How do you choose the right grooming scissors? Choosing the right scissors is one of the most important decisions a trimmer has to make. Which scissors you choose has a big influence on the speed and quality of your work, on the health of your hands, and on your wallet! Before you buy dog grooming scissors, it is best to fit them in real life. Your choice depends on different factors: the quality of the metal, the size of your hands and fingers, the size of the dog, the price, and left-handed or right-handed.
Quality of the metal
If you wish to buy a pair of grooming scissors that you are going to use regularly, it is important that you choose scissors made from good metals.
Scissors made from a soft metal are usually cheaper. They are also automatically thicker and heavier because the cutting edges must have a correct angle. Scissors made of softer metal must be sharpened more often, which entails costs and waiting time.
Scissors made from a hard metal are usually more expensive and of good quality. They cut without burdening the muscles and you can work longer and more efficiently because they do the work automatically. Because of their sharp cutting edges, there is no stress on the muscles or hands and you work faster. They are made of harder steel, the blades are thinner and lighter and yet they have an angle that is sharp and stays sharp so you can better cut through thick coats, like with a knife through butter.
Size of your hands and fingers
A pair of grooming scissors has to feel good in your hand and shouldn’t be too heavy for you. The screw should be in the right place so that the scissors balance well in your hand and don’t tilt too much forward or backward. Dog grooming shears exist in all different sizes and short shanks and long shanks.
A person with long fingers should choose scissors with a long shank (1). This is comfortable for the thumb and you can fully open the hand while cutting the dog’s coat. Scissor types Europe and USA have a normal to long shank.
A person with short fingers should choose scissors with a short shank (2). If you were to cut with scissors that have too long a shank for you, you will have to open your thumb too wide. This movement is overloading for the fingers and the hand. Especially if you are a professional trimmer and are working with dogs for several hours a day.
Size of the dog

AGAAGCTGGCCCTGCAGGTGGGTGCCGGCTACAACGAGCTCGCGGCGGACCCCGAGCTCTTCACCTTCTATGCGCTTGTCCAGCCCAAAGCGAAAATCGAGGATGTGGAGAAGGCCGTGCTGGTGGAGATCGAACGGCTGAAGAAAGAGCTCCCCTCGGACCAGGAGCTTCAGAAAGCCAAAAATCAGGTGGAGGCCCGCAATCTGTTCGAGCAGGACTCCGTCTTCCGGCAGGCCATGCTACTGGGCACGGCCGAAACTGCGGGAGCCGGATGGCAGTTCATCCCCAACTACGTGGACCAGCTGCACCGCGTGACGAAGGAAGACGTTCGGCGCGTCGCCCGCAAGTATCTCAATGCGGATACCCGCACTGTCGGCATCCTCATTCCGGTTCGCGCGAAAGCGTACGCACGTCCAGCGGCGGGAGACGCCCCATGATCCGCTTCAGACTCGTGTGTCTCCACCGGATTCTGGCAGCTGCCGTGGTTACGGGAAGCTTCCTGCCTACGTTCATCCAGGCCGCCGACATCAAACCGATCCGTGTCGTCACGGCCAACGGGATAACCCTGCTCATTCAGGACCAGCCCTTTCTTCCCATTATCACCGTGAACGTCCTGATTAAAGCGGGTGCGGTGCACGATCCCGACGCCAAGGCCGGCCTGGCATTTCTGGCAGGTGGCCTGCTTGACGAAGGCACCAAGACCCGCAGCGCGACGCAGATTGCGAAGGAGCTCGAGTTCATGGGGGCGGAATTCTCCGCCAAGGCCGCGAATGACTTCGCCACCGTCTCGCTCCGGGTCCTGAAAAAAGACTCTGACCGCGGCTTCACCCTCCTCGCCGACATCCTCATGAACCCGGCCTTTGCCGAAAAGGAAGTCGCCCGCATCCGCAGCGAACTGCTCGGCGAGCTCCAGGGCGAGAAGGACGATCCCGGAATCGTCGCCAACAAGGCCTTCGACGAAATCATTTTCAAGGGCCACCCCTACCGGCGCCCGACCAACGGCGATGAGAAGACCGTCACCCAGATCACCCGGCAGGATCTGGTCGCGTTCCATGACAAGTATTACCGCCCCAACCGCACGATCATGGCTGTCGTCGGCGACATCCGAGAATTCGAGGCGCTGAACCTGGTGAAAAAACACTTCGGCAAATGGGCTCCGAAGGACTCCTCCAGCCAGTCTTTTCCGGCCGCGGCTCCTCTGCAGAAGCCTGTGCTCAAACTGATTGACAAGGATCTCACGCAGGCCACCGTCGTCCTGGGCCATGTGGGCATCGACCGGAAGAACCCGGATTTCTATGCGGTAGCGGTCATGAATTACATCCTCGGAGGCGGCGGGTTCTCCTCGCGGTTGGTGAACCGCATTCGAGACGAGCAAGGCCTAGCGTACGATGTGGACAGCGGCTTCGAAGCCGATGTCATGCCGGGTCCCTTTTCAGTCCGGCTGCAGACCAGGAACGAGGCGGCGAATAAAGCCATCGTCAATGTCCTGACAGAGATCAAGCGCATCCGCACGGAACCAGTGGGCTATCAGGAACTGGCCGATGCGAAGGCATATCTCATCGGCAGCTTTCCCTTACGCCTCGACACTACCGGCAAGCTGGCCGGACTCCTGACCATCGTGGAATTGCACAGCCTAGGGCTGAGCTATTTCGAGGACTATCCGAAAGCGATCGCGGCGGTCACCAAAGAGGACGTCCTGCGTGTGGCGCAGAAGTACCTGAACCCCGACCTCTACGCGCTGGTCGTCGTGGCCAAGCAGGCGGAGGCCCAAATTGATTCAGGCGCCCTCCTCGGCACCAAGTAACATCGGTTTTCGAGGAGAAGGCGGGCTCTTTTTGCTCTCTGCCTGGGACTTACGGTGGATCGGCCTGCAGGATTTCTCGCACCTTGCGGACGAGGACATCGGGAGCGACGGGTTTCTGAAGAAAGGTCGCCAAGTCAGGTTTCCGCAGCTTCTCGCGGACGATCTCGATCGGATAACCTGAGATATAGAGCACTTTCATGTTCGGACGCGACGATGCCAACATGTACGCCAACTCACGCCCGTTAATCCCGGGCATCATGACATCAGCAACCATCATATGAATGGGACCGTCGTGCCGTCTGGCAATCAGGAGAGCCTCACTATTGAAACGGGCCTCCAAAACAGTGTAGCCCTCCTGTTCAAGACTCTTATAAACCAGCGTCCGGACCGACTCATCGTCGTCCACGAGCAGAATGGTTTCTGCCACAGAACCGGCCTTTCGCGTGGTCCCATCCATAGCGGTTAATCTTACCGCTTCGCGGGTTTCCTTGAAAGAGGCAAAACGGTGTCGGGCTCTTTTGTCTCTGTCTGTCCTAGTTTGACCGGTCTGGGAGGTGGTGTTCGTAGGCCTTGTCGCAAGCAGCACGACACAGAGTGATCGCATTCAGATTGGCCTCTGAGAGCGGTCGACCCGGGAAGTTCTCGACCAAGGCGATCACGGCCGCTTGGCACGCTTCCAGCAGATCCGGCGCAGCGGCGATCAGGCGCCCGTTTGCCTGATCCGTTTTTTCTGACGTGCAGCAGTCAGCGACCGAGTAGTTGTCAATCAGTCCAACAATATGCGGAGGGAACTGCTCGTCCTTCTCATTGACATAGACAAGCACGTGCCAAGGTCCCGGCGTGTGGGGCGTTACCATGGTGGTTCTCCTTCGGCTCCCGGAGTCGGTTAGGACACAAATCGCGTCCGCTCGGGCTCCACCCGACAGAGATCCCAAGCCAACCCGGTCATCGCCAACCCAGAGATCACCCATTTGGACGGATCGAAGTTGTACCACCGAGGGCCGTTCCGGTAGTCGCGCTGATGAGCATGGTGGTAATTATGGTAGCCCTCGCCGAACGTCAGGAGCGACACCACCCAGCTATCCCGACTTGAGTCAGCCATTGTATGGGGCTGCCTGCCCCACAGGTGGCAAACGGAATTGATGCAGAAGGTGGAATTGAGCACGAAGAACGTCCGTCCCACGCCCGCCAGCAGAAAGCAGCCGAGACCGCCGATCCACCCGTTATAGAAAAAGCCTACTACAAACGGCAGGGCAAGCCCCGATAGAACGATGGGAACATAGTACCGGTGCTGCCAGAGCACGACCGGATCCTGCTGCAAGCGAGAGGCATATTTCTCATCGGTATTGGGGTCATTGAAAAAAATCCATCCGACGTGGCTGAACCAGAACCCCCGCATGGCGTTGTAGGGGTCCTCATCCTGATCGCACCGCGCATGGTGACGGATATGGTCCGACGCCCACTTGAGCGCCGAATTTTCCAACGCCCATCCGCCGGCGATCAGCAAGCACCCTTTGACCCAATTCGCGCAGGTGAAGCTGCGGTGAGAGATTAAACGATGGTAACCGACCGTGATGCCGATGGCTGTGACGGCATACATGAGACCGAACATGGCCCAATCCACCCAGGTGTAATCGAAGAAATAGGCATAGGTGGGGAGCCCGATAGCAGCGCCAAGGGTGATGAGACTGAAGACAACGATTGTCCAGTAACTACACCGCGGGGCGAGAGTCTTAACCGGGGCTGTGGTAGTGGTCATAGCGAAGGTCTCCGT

Scissors exist in different lengths. The shear blades can be very short or very long. Grooming scissors vary in length from 4” to 10”. Choosing the right blade length depends on the size of the dog or the size of the surface you are cutting.
For large dogs or large surfaces, you should use scissors with a long blade. Most of the cutting with long blades is done on curly coat such as: bichons, poodles, Ihasas puppies, etc.
For small dogs or small surfaces, you should use scissors with a short blade. Places like the inside of hind legs, precision work around the eyes or the tips of the ears are easier cut with short blades.
The price of grooming scissors depends heavily on the material, the finish or the brand.
Cheap grooming scissors are often made out of softer metals, these can be damaged more easily. Because of this they have to be sharpened more often and you will have to wait until you can use the scissors again. The cheap price can also depend on a minimalistic finish or cheap packaging.
Expensive grooming scissors are often made of harder metals, they keep the sharp cutting edge longer and have to be sharpened less. The high price can also be because of an expensive finish, for example with gold or precious stones, the packaging or an expensive accessory.
Left-handed or right-handed
There are adapted scissors for left-handed people. These left-handed grooming scissors can be distinguished from right-handed grooming scissors by placing them on a table with the screw at the top and looking at the finger ring for the thumb. In the case of left-handed scissors, the finger ring for the thumb is on the right. With right-handed scissors this is on the left.
When using scissors, you push with the thumb and pull with the rest of the fingers, this way the blades are pulled close. If a left-handed person has been forced to use right-handed scissors, they have a cutting technique where these actions are reversed: they pull with the thumb and push with the rest of the fingers. As a left-handed person it is very difficult to unlearn this self-taught technique once you cut with real left-handed scissors.